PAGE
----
A lesson in perseverance. This is the best way to describe the challenges Danielle Katvan faced with unyielding determination – from obtaining the rights to the Kurt Vonnegut, Jr. short story The Foster Portfolio – to directing this period piece on a low budget.
I spoke to Danielle Katvan, the writer and director of The Foster Portfolio, a poignant yet quirky 19-minute film, which had its world premiere at the 2017 Tribeca Film Festival in the shorts program section titled Your Heart’s Desire: The things you want most are often deeply hidden.
The Foster Portfolio is a story about appearances, and what lies beneath them. It is a study of human nature in a materialistic society, and the lengths to which one will go to indulge in their true passions. Based on the original short story by Kurt Vonnegut, Jr., The Foster Portfolio is an offbeat, mid-century tale about a rookie investment counselor who discovers that his penniless client is hiding a million-dollar inheritance in order to conceal a strange, double life.
About Danielle Katvan
Danielle Katvan is an award-winning director, whose films have been official selections at festivals such as the Tribeca Film Festival, Palm Springs ShortFest, and San Francisco International. Her work has been featured on MTV, VH1 and NBC Universal and her short film, Stranger Things, received an award from Kodak for Excellence in the Craft of Filmmaking. She was named one of Film News Briefs “Filmmakers to Watch” and was selected as a finalist in the 2016 HBOAccess Directing Fellowship.
KOUGUELL: What inspired you to adapt this Vonnegut short story?
KATVAN: I first read it when I was in film school about seven years ago. I attended a 16-month program in Berkeley, California at the Berkeley Digital Film Institute and that’s where I met my producing partner and a lot of the people that I still work with today. I was looking for a project to make a short film. I’m a big fan of Vonnegut and I was reading his book of short stories ‘Welcome to The Monkey House’. I came across this story I just fell in love with it right away. His writing style felt like just a perfect fit with my sensibilities as a filmmaker; that kind of offbeat, quirky, ironic tone. The visual descriptions were just so vivid.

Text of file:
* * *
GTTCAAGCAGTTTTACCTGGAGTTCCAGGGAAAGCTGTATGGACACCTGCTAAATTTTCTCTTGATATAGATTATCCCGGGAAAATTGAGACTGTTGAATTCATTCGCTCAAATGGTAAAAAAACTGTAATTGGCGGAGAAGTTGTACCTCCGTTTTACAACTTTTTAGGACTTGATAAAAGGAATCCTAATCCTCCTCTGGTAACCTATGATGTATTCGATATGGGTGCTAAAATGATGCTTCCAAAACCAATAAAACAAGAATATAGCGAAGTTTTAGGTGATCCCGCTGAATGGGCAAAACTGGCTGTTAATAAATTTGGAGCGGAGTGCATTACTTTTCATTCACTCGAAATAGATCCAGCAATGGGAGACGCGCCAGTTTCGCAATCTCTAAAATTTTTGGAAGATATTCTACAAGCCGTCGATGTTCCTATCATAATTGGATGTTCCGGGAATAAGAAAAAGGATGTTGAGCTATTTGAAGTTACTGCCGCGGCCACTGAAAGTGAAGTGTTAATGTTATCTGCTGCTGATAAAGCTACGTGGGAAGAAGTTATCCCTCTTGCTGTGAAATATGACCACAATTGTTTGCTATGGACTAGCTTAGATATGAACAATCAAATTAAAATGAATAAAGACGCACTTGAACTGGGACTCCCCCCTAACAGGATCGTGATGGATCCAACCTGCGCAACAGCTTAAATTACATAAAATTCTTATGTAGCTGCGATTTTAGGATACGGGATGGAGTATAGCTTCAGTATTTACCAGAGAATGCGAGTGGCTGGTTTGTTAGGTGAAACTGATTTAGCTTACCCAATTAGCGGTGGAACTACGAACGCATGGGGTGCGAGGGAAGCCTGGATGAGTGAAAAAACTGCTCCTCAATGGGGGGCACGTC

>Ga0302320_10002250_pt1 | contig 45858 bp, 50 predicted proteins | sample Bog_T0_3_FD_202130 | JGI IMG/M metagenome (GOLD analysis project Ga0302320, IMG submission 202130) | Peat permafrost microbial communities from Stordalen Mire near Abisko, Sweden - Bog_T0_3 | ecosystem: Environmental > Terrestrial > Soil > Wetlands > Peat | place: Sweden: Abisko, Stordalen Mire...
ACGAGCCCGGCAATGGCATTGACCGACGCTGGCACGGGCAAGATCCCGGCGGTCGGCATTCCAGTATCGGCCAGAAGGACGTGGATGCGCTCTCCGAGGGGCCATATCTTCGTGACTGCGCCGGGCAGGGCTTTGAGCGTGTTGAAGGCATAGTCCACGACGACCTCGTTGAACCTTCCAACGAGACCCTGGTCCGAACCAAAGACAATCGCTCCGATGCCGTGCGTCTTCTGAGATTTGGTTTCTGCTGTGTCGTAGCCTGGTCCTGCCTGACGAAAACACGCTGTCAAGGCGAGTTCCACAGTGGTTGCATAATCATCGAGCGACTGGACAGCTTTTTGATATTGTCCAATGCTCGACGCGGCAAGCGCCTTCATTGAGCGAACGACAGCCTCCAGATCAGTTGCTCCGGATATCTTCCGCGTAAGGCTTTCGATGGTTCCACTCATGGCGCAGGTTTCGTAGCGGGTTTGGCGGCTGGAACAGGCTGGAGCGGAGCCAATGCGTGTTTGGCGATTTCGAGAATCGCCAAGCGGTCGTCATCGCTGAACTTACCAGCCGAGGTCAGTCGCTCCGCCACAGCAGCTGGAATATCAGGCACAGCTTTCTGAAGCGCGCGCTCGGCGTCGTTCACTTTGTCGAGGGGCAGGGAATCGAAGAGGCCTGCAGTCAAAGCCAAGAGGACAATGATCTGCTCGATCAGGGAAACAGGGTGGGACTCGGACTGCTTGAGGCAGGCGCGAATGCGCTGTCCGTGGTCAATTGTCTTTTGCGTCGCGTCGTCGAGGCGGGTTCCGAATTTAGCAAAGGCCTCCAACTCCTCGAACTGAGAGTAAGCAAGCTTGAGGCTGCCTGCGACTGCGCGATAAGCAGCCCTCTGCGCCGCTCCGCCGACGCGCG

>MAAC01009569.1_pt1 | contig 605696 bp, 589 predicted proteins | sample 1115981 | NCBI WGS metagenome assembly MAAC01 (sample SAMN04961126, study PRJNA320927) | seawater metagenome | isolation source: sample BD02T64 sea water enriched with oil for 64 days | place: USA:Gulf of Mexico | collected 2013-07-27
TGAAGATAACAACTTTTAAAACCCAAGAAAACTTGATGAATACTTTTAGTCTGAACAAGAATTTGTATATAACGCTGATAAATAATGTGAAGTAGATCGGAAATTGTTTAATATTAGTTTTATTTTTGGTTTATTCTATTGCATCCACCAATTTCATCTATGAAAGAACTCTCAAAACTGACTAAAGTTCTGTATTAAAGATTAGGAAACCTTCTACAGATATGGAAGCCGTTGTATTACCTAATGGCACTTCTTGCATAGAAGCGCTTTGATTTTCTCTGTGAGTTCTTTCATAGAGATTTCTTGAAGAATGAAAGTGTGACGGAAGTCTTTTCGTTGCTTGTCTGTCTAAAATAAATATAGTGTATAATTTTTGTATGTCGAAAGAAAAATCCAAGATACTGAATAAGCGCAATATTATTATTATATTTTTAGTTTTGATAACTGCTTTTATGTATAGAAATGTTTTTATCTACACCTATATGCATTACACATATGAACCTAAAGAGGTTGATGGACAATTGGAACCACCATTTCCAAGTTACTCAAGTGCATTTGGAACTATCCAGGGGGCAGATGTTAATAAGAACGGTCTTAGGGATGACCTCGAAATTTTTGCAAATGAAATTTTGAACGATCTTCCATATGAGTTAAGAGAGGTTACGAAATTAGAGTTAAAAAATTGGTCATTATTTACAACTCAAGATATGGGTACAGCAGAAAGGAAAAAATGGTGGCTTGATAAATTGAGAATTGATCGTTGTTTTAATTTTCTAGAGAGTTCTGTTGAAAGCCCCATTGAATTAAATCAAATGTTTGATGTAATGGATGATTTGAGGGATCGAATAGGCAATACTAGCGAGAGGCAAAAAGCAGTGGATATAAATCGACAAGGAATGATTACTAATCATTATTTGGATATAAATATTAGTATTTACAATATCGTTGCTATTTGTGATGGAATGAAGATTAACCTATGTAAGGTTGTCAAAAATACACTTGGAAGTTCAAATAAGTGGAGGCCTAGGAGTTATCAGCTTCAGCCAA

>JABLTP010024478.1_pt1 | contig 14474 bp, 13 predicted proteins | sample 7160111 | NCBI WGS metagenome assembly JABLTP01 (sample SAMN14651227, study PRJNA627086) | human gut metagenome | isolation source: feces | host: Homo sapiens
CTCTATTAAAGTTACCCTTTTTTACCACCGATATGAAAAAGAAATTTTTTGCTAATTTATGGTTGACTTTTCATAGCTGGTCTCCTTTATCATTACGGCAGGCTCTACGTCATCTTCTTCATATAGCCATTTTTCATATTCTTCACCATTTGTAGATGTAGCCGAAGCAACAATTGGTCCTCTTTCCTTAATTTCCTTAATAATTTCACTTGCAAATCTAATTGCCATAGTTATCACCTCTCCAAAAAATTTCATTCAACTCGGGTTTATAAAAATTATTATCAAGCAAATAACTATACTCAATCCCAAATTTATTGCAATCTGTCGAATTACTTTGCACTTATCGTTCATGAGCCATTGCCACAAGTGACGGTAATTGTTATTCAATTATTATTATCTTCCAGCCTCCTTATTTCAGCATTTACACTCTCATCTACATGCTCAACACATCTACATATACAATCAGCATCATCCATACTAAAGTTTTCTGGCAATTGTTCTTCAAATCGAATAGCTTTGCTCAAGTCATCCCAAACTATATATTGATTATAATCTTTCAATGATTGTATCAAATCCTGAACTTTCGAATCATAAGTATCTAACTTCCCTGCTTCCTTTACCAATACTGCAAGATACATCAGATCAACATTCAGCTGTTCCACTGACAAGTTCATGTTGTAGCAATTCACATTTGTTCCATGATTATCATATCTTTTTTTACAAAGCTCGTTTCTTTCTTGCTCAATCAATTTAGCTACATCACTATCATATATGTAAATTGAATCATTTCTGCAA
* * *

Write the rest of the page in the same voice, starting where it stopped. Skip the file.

I fell in love with the characters of the story, especially Herbert. He’s such a complex character because he has this part of himself that he feels so much guilt and shame. And at the same time it means so much to him on such a personal level that he is willing to let his family live in near poverty in order to keep it hidden and compartmentalize his life, to maintain this double life that he is living.
KOUGUELL: How were you able to obtain the rights to the story?
KATVAN: I reached out to the Vonnegut estate and I was shot down right away because I was a student and they had no interest in collaborating with me. I spent the next five years harassing them with emails and phone calls. I eventually went over and met with them in person and brought over a bottle of wine. (Katvan laughs.) I think by that point they were so sick of me that they were like, go make your movie and leave us alone.
I told them that I was making it as a student project. I showed them some of my previous films that I wrote and directed, proving to them that I was serious and would do something good. My other shorts were screened at other festivals, including Palm Springs ShortFest.
KOUGUELL: Did you stay close to the original material?
KATVAN: I tried to stay extremely close to the original story. Originally we had a couple of more scenes and more locations, but we had to pare it down for budgetary reasons.
KOUGUELL: Talk about the adaptation process. How many pages is the Vonnegut short story?
KATVAN: The original short story is 12 pages. One of the biggest challenges in adapting the story was that it was mostly written in first-person monologue from the perspective of the narrator. Bringing that to script form was a challenge without being too expositional. I wanted to maintain the literary feel in the film, which is why I kept the voice-over, although I didn’t want the voice-over to push the story forward. I wanted to pay homage to Vonnegut and keep that in the script and keep a lot of the original dialogue. It was definitely a struggle because I already knew the story, so when I was working on the script it was hard for me to tell if someone watching it for the first time would have enough information or too much information and where that balance was.
KATVAN: The shoot was six days. We shot in Brooklyn and upstate New York and found a lot of historic locations. Because of budgetary constraints it was important to find places that already looked right. For example, we shot at a historic location in Brooklyn Heights called The Long Island Bar that was built in 1951, the same year Vonnegut wrote this story.
The interior of the Foster home we actually found on Airbnb. It was an untouched home with the original wallpaper and furniture. It was an amazing find.
KOUGUELL: How did you find the financing for your film?
KATVAN: We used the crowdfunding Fractured Atlas, and some of my savings and some of my family’s money. For postproduction we used Kickstarter. It’s a testament to my producing partners; they were able to work magic with very little money and finding people who were talented and believed in the project and were willing to sacrifice. People got paid little or close to nothing.
KOUGELL: What’s next for you?
KATVAN: I have a couple of feature film projects I am developing right now and some episodic concepts. In addition to writing my own material, I’m also looking for scripts and stories to adapt. I don’t feel like I need to write everything I direct. I’m definitely open to finding a script that inspires me and that I can bring a vision to.
Learn more about the film here.
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